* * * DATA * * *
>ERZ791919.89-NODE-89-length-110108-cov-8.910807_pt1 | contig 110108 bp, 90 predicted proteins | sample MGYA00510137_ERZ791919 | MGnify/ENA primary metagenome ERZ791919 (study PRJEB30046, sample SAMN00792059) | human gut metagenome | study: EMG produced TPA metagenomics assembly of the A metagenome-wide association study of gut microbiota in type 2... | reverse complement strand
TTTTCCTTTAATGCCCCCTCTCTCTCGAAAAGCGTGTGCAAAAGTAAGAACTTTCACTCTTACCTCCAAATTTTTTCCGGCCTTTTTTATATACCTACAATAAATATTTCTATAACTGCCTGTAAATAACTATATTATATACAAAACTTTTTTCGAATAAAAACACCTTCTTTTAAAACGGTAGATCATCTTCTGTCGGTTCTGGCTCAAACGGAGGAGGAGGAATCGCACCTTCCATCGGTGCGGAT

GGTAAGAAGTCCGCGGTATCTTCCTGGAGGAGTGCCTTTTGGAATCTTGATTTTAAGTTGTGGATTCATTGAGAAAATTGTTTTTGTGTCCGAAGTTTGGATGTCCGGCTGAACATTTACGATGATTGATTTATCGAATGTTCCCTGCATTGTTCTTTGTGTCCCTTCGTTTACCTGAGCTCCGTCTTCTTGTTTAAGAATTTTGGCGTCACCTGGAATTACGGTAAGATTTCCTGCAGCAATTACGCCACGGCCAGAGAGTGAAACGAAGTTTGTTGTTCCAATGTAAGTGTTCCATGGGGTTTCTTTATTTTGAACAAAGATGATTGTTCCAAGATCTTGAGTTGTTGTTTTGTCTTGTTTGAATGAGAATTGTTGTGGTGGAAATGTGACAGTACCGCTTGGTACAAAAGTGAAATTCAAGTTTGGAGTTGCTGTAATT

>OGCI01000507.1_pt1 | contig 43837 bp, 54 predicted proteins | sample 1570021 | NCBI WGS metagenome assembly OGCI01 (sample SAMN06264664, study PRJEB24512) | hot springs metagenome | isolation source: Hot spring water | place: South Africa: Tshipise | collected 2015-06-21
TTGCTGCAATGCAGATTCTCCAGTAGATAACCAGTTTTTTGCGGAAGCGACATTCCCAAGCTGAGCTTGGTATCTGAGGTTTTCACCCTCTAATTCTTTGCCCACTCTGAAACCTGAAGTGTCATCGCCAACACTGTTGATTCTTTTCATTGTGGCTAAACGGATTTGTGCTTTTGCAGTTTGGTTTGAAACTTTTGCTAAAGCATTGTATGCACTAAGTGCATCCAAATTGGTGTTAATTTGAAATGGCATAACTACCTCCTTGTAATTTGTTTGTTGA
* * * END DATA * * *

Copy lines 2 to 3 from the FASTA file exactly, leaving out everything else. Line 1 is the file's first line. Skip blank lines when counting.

TTTTCCTTTAATGCCCCCTCTCTCTCGAAAAGCGTGTGCAAAAGTAAGAACTTTCACTCTTACCTCCAAATTTTTTCCGGCCTTTTTTATATACCTACAATAAATATTTCTATAACTGCCTGTAAATAACTATATTATATACAAAACTTTTTTCGAATAAAAACACCTTCTTTTAAAACGGTAGATCATCTTCTGTCGGTTCTGGCTCAAACGGAGGAGGAGGAATCGCACCTTCCATCGGTGCGGAT

GGTAAGAAGTCCGCGGTATCTTCCTGGAGGAGTGCCTTTTGGAATCTTGATTTTAAGTTGTGGATTCATTGAGAAAATTGTTTTTGTGTCCGAAGTTTGGATGTCCGGCTGAACATTTACGATGATTGATTTATCGAATGTTCCCTGCATTGTTCTTTGTGTCCCTTCGTTTACCTGAGCTCCGTCTTCTTGTTTAAGAATTTTGGCGTCACCTGGAATTACGGTAAGATTTCCTGCAGCAATTACGCCACGGCCAGAGAGTGAAACGAAGTTTGTTGTTCCAATGTAAGTGTTCCATGGGGTTTCTTTATTTTGAACAAAGATGATTGTTCCAAGATCTTGAGTTGTTGTTTTGTCTTGTTTGAATGAGAATTGTTGTGGTGGAAATGTGACAGTACCGCTTGGTACAAAAGTGAAATTCAAGTTTGGAGTTGCTGTAATT